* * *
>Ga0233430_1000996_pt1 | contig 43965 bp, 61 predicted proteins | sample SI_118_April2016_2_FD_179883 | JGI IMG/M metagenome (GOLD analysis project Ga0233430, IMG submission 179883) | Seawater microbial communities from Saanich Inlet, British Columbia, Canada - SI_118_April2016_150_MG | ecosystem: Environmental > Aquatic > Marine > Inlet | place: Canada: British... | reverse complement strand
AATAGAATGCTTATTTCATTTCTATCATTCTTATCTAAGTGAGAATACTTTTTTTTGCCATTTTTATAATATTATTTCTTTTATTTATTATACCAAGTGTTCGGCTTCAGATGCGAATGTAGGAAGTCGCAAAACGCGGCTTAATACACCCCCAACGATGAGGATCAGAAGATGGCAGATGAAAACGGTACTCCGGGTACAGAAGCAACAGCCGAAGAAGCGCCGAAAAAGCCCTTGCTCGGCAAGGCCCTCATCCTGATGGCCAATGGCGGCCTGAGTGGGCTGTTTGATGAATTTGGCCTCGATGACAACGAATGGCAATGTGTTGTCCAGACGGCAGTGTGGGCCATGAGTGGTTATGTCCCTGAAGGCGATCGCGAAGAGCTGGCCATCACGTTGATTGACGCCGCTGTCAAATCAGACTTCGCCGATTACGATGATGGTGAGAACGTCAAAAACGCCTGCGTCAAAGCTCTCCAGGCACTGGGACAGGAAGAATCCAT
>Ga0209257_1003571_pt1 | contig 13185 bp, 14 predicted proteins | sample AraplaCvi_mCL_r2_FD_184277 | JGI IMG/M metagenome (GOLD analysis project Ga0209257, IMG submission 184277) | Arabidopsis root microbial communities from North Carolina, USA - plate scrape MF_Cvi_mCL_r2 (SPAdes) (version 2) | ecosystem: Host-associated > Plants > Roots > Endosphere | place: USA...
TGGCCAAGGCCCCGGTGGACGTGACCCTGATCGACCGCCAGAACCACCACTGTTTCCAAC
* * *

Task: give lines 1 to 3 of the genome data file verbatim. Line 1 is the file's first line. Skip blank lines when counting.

>Ga0233430_1000996_pt1 | contig 43965 bp, 61 predicted proteins | sample SI_118_April2016_2_FD_179883 | JGI IMG/M metagenome (GOLD analysis project Ga0233430, IMG submission 179883) | Seawater microbial communities from Saanich Inlet, British Columbia, Canada - SI_118_April2016_150_MG | ecosystem: Environmental > Aquatic > Marine > Inlet | place: Canada: British... | reverse complement strand
AATAGAATGCTTATTTCATTTCTATCATTCTTATCTAAGTGAGAATACTTTTTTTTGCCATTTTTATAATATTATTTCTTTTATTTATTATACCAAGTGTTCGGCTTCAGATGCGAATGTAGGAAGTCGCAAAACGCGGCTTAATACACCCCCAACGATGAGGATCAGAAGATGGCAGATGAAAACGGTACTCCGGGTACAGAAGCAACAGCCGAAGAAGCGCCGAAAAAGCCCTTGCTCGGCAAGGCCCTCATCCTGATGGCCAATGGCGGCCTGAGTGGGCTGTTTGATGAATTTGGCCTCGATGACAACGAATGGCAATGTGTTGTCCAGACGGCAGTGTGGGCCATGAGTGGTTATGTCCCTGAAGGCGATCGCGAAGAGCTGGCCATCACGTTGATTGACGCCGCTGTCAAATCAGACTTCGCCGATTACGATGATGGTGAGAACGTCAAAAACGCCTGCGTCAAAGCTCTCCAGGCACTGGGACAGGAAGAATCCAT
>Ga0209257_1003571_pt1 | contig 13185 bp, 14 predicted proteins | sample AraplaCvi_mCL_r2_FD_184277 | JGI IMG/M metagenome (GOLD analysis project Ga0209257, IMG submission 184277) | Arabidopsis root microbial communities from North Carolina, USA - plate scrape MF_Cvi_mCL_r2 (SPAdes) (version 2) | ecosystem: Host-associated > Plants > Roots > Endosphere | place: USA...